Irish law clarifying abortion grounds comes into force

Savita Halappanavar
Image caption The death of Savita Halappanavar drew attention to the lack of clarity about the legal position

A law has come into force in the Republic of Ireland - traditionally Roman Catholic - setting out for the first time when abortion is permitted.

It was passed in July, after the death of a woman refused abortion highlighted the lack of legal clarity.

The Protection of Life During Pregnancy Act allows terminations where there is a threat to the life of the mother.

It will also be allowed where doctors agree the expectant mother may take her own life over her pregnancy.

The government has stressed that the new law does not weaken the general prohibition on abortion.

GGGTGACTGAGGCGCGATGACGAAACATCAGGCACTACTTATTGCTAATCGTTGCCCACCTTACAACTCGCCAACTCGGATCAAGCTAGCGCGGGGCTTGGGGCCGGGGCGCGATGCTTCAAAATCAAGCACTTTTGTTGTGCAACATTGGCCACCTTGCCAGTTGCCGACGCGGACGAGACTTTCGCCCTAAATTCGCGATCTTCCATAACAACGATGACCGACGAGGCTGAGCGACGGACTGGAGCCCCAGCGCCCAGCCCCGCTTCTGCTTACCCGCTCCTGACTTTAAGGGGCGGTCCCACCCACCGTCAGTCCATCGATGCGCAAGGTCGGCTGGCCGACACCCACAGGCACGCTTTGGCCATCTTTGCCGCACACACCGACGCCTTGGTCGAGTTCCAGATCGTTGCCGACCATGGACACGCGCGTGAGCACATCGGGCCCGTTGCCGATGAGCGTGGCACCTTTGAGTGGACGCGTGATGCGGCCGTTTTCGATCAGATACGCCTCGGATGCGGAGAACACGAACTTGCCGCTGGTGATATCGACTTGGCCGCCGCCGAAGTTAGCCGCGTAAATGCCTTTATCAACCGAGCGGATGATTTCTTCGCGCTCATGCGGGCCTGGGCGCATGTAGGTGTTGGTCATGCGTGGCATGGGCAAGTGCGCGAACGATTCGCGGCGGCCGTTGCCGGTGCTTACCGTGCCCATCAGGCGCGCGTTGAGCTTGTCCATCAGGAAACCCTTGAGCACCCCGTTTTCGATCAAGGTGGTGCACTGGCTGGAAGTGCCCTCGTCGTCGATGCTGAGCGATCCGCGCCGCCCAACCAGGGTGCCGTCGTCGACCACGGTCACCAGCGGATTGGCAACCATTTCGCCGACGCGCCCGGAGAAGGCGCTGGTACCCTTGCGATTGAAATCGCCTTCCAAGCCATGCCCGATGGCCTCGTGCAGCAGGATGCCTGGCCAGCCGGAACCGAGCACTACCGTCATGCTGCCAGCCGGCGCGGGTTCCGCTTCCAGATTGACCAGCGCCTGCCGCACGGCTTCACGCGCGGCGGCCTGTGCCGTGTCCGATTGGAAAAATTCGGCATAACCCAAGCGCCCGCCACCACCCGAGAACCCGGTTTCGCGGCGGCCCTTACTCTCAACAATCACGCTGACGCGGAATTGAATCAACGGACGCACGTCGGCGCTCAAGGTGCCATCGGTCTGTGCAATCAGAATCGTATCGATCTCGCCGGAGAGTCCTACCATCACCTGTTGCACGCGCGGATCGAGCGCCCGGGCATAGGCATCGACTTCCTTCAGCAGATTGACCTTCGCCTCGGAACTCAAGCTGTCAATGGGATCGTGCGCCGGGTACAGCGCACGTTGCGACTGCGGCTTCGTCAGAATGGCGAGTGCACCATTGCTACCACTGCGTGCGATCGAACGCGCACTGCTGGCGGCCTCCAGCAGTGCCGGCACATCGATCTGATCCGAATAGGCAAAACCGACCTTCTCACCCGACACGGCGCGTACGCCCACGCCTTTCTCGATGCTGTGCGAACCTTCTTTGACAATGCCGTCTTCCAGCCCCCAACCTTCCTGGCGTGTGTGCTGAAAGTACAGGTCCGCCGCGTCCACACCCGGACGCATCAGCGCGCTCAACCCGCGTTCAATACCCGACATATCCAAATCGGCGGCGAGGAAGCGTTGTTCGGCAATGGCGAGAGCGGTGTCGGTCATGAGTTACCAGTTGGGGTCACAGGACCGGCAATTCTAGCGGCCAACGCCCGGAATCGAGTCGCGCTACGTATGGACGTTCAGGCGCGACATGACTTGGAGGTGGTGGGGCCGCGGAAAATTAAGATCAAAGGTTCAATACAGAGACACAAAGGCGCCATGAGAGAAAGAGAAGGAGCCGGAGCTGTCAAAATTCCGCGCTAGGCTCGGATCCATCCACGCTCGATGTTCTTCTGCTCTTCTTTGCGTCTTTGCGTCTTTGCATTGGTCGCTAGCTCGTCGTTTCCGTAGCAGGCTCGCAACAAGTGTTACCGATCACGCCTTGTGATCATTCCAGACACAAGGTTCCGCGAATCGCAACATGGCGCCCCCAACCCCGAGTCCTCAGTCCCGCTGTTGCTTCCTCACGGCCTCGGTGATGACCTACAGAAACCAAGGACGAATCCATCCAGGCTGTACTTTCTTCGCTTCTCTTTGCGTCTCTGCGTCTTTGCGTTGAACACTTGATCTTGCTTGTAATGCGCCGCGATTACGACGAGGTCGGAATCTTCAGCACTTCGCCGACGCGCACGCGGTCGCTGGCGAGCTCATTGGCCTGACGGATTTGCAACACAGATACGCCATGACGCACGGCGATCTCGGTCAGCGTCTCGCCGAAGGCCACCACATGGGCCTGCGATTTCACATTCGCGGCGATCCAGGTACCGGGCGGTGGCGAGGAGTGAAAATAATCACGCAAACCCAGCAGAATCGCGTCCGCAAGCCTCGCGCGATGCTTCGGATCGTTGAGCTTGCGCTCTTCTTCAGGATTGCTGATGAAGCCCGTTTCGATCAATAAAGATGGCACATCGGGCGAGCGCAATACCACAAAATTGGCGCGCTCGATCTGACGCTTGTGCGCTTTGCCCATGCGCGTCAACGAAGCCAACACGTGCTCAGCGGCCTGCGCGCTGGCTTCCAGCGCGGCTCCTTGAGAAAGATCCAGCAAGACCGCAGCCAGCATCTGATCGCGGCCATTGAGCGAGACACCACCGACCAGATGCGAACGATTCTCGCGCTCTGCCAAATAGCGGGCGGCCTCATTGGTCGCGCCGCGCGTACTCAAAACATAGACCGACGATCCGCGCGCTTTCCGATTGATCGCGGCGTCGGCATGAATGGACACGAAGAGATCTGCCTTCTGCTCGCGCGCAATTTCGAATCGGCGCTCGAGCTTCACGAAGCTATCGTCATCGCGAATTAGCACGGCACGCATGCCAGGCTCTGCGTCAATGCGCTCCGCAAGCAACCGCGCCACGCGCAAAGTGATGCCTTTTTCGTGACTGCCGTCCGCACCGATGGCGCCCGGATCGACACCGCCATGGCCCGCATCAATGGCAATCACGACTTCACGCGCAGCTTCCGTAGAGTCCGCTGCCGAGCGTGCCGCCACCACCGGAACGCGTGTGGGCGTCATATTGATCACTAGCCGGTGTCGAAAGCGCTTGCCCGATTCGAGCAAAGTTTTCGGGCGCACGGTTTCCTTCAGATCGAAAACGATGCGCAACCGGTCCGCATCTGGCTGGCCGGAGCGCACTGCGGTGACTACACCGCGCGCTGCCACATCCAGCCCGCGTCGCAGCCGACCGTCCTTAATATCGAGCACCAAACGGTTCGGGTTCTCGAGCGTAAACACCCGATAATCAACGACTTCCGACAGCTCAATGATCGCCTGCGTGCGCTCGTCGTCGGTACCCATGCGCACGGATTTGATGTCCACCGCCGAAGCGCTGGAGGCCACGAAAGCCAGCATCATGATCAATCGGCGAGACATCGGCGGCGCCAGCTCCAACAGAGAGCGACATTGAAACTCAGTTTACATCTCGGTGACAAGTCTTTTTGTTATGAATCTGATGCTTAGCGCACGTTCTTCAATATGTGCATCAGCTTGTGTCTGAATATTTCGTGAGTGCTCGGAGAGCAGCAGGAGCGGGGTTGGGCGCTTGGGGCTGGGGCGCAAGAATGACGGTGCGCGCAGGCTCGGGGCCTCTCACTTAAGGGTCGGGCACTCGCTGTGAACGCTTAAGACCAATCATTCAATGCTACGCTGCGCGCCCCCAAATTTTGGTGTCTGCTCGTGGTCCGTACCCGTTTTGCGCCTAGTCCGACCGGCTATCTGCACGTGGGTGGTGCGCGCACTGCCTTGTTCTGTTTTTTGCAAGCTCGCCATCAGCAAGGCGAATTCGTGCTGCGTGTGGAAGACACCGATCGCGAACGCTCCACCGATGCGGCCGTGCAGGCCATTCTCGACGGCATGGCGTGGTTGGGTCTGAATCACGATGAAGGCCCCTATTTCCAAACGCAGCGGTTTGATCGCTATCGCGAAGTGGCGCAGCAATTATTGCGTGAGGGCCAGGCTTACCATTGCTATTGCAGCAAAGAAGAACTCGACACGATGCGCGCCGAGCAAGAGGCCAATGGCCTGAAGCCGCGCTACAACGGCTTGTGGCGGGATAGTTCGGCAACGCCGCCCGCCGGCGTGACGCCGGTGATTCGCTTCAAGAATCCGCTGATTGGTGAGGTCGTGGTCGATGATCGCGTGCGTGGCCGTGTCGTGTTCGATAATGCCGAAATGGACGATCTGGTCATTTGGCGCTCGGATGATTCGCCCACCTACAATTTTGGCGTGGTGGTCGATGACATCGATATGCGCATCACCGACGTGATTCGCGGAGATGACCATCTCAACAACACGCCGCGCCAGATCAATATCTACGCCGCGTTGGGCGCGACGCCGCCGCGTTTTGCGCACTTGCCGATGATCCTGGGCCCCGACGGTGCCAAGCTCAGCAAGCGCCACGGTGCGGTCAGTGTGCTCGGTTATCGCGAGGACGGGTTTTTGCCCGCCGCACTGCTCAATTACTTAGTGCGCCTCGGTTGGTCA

Savita Halappanavar, a 31-year-old Indian dentist, was admitted to hospital in Galway while miscarrying in October 2012. Her request for an abortion was turned down, and she died a week later from septicaemia.

Her inquest heard that she could not get a termination at the time because her life was not in danger but, by the time her life was at risk, an abortion would have been too late to save her.

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